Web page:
Global stocks were broadly higher after an unexpected increase in German business confidence and a dip in Spanish and Italian bond yields.
France's CAC 40 rose 1 per cent, while Germany's DAX gained 0.9 per cent. Japan's Nikkei rose 0.5 per cent. Britain's FTSE 100 and Hong Kong's Hang Seng were little changed.
U.S. stock futures pointed towards a stronger opening. Dow futures rose 79 points, or 0.7 per cent, to 11,782, while S&P 500 futures gained 10.7 points, or 0.9 per cent, rising to 1,209.70.
The Munich-based Ifo Institute said its monthly confidence index for Europe's largest economy rose to 107.2 in December from 106.6 in November, defying expectations for a decline and underscoring the strength of the economy in the face of a sovereign debt crisis that has hammered growth in other euro zone members.
The increase indicated the eurozone crisis has so far left Germany relatively unscathed and suggested that the steady declines in German unemployment and sanguine consumers are boosting prospects for the corporate sector.
Short-term financing costs for Spain more than halved as banks swept up debt at an auction, with much of the purchasing power said to come from cut-rate money to be lent by the European Central Bank. Demand for 3- and 6-month Spanish Treasury bills was high, with more than 18-billion euros offered for 5.6-billion euros sold, above the targeted amount of 3.5-billion to 4.5-billion euros.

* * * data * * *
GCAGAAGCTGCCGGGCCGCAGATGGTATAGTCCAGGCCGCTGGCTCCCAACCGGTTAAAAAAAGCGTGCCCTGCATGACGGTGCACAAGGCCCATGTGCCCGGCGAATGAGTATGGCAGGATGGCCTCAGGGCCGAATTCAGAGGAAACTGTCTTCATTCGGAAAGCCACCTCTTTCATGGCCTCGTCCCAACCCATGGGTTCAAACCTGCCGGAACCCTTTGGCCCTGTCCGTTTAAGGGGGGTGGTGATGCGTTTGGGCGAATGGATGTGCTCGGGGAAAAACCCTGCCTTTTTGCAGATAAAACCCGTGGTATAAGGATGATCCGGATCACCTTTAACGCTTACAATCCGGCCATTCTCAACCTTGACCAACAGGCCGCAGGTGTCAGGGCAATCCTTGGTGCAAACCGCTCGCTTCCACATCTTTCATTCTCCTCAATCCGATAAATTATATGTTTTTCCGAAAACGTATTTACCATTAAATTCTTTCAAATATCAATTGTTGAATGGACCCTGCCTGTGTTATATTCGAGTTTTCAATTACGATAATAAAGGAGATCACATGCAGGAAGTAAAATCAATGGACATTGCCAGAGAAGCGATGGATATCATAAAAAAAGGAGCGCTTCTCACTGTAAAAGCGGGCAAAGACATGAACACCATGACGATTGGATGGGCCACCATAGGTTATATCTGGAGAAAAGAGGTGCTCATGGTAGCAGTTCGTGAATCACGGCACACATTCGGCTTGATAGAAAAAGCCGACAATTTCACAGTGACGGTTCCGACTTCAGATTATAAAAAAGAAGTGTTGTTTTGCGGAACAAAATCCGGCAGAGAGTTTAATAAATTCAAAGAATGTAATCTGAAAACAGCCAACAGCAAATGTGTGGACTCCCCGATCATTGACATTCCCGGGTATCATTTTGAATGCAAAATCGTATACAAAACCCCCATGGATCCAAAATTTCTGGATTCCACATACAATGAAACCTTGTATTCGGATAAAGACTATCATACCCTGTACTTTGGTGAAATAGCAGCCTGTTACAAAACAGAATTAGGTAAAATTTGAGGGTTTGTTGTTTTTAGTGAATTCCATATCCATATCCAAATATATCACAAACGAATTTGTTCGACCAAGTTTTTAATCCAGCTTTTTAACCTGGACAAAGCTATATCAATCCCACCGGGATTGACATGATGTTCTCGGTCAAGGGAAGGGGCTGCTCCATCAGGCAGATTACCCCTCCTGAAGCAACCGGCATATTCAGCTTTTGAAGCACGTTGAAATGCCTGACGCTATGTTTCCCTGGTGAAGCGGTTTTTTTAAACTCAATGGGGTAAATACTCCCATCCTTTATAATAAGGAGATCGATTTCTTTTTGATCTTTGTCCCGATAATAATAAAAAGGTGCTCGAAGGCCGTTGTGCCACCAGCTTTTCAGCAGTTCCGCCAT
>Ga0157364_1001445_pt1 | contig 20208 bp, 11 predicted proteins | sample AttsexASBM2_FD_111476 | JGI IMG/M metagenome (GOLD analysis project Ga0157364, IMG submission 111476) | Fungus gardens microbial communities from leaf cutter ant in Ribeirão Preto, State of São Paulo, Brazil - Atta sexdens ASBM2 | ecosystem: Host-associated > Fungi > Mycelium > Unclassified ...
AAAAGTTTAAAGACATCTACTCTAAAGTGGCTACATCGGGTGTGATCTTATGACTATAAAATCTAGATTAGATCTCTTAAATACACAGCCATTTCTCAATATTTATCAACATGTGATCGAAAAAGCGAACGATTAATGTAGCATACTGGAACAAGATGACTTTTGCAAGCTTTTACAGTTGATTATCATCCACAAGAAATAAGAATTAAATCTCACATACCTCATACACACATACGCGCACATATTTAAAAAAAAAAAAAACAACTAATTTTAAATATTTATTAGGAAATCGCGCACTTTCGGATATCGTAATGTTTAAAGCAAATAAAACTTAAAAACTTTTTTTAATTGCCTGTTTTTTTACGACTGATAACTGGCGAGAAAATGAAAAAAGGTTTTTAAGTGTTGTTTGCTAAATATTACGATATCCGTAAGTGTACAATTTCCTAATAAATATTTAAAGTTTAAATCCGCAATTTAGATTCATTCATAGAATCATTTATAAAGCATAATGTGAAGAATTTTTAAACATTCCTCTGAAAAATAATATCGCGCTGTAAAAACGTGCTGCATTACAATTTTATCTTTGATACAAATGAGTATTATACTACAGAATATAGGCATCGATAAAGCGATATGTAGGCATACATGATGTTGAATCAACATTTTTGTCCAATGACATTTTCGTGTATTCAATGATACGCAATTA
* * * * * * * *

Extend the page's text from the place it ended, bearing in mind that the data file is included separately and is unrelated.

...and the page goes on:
Italian 10-year yields fell 10 basis points to 6.76 per cent, narrowing the difference to safe-haven German bunds to 485 basis points.
In Greece, however, borrowing costs rose to 4.68 per cent for just three months. The Greek debt agency sold 1.3-billion euros of short-term debt.
Copper rose to $7,358 (U.S.) a tonne.
Gold gained $9.90 to $1,606.60 an ounce.
U.S. crude oil traded $1.31 higher at $95.19 a barrel.
The Canadian dollar traded at 96.74 U.S. cents.